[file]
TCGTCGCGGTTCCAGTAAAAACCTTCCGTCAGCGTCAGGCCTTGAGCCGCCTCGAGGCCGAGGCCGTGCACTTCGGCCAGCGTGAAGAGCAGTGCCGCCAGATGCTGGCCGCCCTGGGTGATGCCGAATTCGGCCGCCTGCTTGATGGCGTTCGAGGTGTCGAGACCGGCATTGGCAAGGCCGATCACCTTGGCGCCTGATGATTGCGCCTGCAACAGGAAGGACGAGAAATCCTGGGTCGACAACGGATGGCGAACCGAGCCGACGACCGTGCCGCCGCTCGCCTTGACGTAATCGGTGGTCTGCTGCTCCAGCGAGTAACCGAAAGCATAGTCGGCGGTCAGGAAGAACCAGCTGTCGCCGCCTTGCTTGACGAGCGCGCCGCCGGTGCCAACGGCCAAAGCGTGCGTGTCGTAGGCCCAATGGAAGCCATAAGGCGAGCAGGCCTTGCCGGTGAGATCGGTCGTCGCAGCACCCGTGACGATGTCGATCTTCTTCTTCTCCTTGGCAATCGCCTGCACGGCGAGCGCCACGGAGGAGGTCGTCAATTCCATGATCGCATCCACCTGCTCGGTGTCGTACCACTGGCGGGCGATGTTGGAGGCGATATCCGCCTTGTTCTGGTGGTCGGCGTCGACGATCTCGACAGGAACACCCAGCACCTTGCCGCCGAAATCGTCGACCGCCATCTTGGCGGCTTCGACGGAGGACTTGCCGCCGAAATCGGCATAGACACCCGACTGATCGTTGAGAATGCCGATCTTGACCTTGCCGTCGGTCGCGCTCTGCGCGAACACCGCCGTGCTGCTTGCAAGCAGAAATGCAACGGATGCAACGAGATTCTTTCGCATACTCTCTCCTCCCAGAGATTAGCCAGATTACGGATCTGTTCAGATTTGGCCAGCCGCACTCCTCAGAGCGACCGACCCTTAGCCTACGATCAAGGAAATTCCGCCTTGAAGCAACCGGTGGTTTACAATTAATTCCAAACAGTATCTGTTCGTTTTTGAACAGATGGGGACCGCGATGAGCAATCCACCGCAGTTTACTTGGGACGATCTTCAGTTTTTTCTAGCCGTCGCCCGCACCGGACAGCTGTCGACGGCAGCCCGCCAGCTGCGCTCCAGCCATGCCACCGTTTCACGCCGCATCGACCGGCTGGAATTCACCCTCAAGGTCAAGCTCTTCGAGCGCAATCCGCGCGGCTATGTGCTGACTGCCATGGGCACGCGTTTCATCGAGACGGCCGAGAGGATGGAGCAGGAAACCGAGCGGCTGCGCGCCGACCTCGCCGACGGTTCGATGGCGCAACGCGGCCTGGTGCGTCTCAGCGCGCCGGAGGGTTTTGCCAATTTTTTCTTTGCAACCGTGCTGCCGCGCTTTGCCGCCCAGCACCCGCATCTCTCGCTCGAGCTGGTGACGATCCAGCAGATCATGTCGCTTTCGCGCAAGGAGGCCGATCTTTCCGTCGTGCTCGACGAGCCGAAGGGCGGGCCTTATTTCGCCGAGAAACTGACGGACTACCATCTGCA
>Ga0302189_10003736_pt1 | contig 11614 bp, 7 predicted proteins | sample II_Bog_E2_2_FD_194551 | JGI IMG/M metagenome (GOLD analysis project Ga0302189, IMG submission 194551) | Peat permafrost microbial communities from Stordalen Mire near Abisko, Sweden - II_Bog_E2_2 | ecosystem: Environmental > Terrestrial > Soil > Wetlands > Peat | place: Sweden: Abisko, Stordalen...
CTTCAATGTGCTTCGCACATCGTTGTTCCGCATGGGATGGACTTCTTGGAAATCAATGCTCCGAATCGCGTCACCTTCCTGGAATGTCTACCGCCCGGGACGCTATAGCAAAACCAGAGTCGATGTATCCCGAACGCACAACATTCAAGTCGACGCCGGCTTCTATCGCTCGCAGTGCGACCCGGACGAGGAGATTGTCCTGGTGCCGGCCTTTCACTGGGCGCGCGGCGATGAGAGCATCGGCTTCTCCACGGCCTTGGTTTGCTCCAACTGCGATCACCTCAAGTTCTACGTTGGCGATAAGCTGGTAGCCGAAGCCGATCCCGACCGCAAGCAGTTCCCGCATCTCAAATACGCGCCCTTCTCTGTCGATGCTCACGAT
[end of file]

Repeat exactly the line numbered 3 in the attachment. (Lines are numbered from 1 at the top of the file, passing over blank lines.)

CTTCAATGTGCTTCGCACATCGTTGTTCCGCATGGGATGGACTTCTTGGAAATCAATGCTCCGAATCGCGTCACCTTCCTGGAATGTCTACCGCCCGGGACGCTATAGCAAAACCAGAGTCGATGTATCCCGAACGCACAACATTCAAGTCGACGCCGGCTTCTATCGCTCGCAGTGCGACCCGGACGAGGAGATTGTCCTGGTGCCGGCCTTTCACTGGGCGCGCGGCGATGAGAGCATCGGCTTCTCCACGGCCTTGGTTTGCTCCAACTGCGATCACCTCAAGTTCTACGTTGGCGATAAGCTGGTAGCCGAAGCCGATCCCGACCGCAAGCAGTTCCCGCATCTCAAATACGCGCCCTTCTCTGTCGATGCTCACGAT